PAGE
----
Downtown Bend: Writers Working - Using Family as Fodder
Monday, December 10, 2018
Discuss the ethical issues when writing about others - including family.
Writing honestly about loved ones--about your family--is one of the trickiest issues we writers navigate. We'll discuss the ethical issues around using family as fodder: when to tell secrets, when to let sleeping dogs lie, what you can write versus what you should write, some general rules of thumb for writing about others "factually," and understanding your own intentions when doing so.
Emily Carr says she "writes murder mysteries that turn into love poems that are sometimes (by her McSweeney's editors, for example) called divorce poems." She has lived all over the world and is the author of several collections and chapbooks of poems. After she got an MFA in poetry from the University of North Carolina-Wilmington, she took a doctorate in ecopoetics at the University of Calgary. These days, she's the program director of the low-residency MFA in creative writing at Oregon State University-Cascades. Her newest book, "Whosoever Has Let a Minotaur Enter Them, Or a Sonnet", is available from McSweeney's. It inspired a beer of the same name, now available at the Ale Apothecary. You can find her online at www.ifshedrawsadoor.com/ and as ifshedrawsadoor on Instagram.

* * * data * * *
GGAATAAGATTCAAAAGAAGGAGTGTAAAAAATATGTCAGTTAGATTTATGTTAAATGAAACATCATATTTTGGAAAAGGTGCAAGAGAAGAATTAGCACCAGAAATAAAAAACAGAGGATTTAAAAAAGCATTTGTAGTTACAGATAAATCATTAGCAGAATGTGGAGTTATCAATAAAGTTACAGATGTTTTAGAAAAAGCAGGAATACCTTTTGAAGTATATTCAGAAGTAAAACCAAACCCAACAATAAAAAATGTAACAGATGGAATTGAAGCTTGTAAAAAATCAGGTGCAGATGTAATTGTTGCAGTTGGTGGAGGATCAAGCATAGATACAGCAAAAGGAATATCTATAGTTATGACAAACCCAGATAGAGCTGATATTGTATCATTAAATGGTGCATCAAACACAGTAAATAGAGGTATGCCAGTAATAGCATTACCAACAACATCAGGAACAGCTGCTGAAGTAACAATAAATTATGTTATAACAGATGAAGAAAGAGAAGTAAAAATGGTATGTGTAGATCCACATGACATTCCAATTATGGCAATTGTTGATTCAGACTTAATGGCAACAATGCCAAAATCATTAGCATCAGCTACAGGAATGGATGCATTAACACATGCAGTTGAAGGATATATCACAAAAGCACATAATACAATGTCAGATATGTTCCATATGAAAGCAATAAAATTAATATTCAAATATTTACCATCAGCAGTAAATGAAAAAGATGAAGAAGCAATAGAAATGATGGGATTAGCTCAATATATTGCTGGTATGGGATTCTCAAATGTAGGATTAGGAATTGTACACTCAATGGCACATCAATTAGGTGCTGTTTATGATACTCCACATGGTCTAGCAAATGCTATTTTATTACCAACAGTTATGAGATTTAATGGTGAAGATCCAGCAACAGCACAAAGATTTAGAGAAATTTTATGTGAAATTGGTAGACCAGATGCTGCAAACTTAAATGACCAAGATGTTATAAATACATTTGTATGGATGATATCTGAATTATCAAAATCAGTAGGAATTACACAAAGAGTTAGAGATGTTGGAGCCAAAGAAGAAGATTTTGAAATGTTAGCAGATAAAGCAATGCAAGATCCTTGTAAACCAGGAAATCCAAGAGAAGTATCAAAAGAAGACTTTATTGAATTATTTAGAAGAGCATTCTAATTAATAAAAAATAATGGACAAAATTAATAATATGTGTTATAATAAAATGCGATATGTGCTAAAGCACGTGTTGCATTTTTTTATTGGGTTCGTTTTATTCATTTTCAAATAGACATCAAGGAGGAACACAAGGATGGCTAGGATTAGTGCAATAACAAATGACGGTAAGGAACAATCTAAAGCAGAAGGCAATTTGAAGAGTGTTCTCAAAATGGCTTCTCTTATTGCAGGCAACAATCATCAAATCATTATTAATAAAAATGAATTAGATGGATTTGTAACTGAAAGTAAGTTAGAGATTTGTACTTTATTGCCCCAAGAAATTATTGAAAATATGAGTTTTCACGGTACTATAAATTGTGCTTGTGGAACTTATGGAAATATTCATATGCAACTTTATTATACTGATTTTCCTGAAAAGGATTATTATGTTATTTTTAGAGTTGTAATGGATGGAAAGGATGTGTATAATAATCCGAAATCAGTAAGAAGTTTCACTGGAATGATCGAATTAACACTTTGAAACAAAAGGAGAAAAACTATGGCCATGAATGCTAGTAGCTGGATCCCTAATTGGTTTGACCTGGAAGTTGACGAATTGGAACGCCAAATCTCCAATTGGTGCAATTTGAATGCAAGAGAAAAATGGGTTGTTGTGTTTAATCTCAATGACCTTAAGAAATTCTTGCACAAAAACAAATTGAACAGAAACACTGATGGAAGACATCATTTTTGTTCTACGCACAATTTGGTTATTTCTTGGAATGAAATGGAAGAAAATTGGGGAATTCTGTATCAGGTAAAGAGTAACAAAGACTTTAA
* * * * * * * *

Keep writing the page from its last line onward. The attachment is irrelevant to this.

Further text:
Dr. Emily Carr